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  • 1
    Publication Date: 2017-01-07
    Description: Author Posting. © The Authors, 2009. This article is posted here by permission of NRC Research Press for personal use, not for redistribution. The definitive version was published in Canadian Journal of Fisheries and Aquatic Sciences 66 (2009): 1399-1403, doi:10.1139/F09-115.
    Description: Despite many years of study and protection, the North Atlantic right whale (Eubalaena glacialis) remains on the brink of extinction. There is a crucial gap in our understanding of their habitat use in the migratory corridor along the eastern seaboard of the United States. Here, we characterize habitat suitability in migrating right whales in relation to depth, distance to shore, and the recently enacted ship speed regulations near major ports. We find that the range of suitable habitat exceeds previous estimates and that, as compared with the enacted 20 nautical mile buffer, the originally proposed 30 nautical mile buffer would protect more habitat for this critically endangered species.
    Description: This work was supported in part by SERDP/DoD grant W912HQ-04-C-0011 to A.J. Read and P.N. Halpin as well as a James B. Duke Fellowship and a Harvey L. Smith Dissertation Year Fellowship to R.S. Schick.
    Repository Name: Woods Hole Open Access Server
    Type: Article
    Format: application/pdf
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  • 2
    Publication Date: 2017-12-27
    Description: Author Posting. © Inter-Research, 2006. This article is posted here by permission of Inter-Research for personal use, not for redistribution. The definitive version was published in Marine Ecology Progress Series 310 (2006): 271-295, doi:10.3354/meps310271.
    Description: Cetacean–habitat modeling, although still in the early stages of development, represents a potentially powerful tool for predicting cetacean distributions and understanding the ecological processes determining these distributions. Marine ecosystems vary temporally on diel to decadal scales and spatially on scales from several meters to 1000s of kilometers. Many cetacean species are wide-ranging and respond to this variability by changes in distribution patterns. Cetacean–habitat models have already been used to incorporate this variability into management applications, including improvement of abundance estimates, development of marine protected areas, and understanding cetacean–fisheries interactions. We present a review of the development of cetacean–habitat models, organized according to the primary steps involved in the modeling process. Topics covered include purposes for which cetacean–habitat models are developed, scale issues in marine ecosystems, cetacean and habitat data collection, descriptive and statistical modeling techniques, model selection, and model evaluation. To date, descriptive statistical techniques have been used to explore cetacean–habitat relationships for selected species in specific areas; the numbers of species and geographic areas examined using computationally intensive statistic modeling techniques are considerably less, and the development of models to test specific hypotheses about the ecological processes determining cetacean distributions has just begun. Future directions in cetacean–habitat modeling span a wide range of possibilities, from development of basic modeling techniques to addressing important ecological questions.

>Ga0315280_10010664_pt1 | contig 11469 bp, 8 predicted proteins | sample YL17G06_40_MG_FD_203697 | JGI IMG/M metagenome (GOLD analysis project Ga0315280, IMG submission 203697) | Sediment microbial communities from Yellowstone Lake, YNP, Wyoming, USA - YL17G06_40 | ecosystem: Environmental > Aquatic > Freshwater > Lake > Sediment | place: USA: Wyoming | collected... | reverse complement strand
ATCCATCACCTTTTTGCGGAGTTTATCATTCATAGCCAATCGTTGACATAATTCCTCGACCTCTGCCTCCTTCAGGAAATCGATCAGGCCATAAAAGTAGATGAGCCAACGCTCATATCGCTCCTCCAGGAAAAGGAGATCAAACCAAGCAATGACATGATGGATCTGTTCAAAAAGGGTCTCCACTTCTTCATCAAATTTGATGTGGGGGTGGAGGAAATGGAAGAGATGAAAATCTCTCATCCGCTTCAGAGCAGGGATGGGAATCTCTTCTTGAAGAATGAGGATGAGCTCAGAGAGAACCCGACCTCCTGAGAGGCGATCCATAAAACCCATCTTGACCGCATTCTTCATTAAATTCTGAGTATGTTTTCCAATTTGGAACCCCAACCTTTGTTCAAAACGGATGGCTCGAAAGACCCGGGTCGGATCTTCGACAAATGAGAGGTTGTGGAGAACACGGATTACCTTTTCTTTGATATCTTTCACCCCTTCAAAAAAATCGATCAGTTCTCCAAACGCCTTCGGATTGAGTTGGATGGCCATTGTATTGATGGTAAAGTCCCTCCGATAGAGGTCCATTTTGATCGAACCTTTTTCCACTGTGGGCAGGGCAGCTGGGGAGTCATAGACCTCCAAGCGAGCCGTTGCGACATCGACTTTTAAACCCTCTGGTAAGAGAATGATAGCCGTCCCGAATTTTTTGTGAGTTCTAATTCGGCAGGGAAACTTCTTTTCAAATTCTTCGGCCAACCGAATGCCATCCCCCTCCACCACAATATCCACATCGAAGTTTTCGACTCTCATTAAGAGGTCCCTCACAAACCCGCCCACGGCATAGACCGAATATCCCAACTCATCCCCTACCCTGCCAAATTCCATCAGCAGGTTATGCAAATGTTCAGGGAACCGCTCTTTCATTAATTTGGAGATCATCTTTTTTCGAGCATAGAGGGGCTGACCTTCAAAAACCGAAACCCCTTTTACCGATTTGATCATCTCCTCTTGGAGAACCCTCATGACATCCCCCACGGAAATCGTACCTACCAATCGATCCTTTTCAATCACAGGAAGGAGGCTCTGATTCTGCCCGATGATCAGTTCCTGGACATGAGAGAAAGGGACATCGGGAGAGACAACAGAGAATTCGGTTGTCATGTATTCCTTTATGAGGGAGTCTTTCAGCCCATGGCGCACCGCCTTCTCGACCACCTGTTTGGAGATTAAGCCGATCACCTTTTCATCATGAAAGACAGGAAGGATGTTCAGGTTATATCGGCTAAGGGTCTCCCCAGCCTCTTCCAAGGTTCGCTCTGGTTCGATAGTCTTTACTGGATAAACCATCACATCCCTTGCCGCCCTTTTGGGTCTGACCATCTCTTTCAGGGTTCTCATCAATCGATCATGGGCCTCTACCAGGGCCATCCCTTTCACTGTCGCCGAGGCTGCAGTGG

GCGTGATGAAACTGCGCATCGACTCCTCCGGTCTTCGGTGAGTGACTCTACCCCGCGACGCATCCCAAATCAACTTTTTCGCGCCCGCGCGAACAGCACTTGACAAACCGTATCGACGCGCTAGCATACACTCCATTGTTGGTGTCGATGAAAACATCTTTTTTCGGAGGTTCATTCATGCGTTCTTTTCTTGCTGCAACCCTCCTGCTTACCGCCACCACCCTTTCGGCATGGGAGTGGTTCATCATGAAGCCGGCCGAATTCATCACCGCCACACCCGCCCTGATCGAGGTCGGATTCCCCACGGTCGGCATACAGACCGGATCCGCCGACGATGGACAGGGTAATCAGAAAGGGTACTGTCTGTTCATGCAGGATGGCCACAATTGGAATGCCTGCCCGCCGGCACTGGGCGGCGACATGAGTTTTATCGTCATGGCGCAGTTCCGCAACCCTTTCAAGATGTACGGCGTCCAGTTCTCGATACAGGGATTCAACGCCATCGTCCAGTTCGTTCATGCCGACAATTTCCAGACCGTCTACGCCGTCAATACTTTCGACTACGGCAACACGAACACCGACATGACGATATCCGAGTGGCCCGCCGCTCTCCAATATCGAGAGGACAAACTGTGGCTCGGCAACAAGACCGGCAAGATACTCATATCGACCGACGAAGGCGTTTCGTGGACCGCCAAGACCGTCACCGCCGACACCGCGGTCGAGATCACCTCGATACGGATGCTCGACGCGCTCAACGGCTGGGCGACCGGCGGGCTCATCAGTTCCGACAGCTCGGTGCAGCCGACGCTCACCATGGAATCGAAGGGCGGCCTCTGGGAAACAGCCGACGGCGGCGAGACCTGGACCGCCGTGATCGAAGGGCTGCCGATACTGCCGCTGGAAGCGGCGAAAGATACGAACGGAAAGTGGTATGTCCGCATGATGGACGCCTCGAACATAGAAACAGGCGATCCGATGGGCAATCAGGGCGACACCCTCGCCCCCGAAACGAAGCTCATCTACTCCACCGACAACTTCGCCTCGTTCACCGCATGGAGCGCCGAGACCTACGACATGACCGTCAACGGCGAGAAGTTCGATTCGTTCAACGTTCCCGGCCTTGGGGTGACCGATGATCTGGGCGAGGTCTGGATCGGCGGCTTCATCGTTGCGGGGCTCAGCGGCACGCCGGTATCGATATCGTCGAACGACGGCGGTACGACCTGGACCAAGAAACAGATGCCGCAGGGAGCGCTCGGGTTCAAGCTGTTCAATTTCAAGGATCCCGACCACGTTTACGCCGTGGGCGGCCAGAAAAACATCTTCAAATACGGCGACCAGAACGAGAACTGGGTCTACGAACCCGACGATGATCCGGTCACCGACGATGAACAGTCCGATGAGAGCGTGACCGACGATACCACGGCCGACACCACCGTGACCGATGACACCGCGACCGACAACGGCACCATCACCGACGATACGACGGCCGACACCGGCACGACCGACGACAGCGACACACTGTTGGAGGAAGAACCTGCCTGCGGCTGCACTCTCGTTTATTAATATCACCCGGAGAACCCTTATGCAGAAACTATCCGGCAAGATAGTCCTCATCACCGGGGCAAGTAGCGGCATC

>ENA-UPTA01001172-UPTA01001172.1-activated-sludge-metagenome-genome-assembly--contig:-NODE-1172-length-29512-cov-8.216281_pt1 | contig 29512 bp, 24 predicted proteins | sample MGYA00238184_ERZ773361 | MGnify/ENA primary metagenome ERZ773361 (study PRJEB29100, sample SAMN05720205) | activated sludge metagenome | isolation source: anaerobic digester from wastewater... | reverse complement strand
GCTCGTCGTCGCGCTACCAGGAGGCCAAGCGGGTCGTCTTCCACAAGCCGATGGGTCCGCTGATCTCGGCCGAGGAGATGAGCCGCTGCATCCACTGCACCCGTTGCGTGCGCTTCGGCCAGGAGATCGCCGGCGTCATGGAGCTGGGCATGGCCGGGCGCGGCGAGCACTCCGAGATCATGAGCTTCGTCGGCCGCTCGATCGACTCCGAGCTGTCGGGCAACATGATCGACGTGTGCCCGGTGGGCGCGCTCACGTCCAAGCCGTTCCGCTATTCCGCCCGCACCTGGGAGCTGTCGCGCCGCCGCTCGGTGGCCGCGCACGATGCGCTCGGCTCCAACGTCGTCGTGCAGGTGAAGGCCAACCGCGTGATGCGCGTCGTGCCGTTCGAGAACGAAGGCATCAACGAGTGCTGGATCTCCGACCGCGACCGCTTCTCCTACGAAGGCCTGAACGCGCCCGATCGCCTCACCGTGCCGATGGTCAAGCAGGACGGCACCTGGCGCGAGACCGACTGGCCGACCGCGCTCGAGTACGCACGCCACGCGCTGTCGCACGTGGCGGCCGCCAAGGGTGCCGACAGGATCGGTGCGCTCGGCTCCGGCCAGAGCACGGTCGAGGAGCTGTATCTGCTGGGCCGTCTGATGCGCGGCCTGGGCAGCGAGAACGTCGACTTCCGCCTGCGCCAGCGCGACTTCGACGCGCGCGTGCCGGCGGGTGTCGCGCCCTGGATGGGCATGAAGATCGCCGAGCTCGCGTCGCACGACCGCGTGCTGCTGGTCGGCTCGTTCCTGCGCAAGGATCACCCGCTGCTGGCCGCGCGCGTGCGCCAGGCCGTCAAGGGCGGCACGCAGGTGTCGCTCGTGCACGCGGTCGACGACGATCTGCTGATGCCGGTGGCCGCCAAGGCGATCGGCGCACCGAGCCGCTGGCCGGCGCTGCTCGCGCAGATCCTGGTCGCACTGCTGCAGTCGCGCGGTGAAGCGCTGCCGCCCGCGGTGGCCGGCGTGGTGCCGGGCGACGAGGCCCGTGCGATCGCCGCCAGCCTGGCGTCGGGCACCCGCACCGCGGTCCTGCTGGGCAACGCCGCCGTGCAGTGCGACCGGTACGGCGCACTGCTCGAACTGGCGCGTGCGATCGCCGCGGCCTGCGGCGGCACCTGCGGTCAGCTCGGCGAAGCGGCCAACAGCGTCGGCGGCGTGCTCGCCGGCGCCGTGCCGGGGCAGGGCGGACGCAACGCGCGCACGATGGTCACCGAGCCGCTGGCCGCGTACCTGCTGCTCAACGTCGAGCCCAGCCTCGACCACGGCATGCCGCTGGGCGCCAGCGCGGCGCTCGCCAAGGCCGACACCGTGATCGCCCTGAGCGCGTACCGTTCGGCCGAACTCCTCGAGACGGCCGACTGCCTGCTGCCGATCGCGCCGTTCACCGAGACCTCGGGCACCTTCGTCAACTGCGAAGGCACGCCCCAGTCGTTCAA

Description: Funding from the U.S. Navy and the Strategic Environmental Research and Development Program (SERDP) supported this research under Projects CS-1390 and CS-1391.
    Keywords: Cetacean–habitat modeling ; Predictive models ; Regression models ; Cross validation ; Spatial autocorrelation ; Classification models ; Ordination ; Environmental envelope models
    Repository Name: Woods Hole Open Access Server
    Type: Article
    Format: application/pdf
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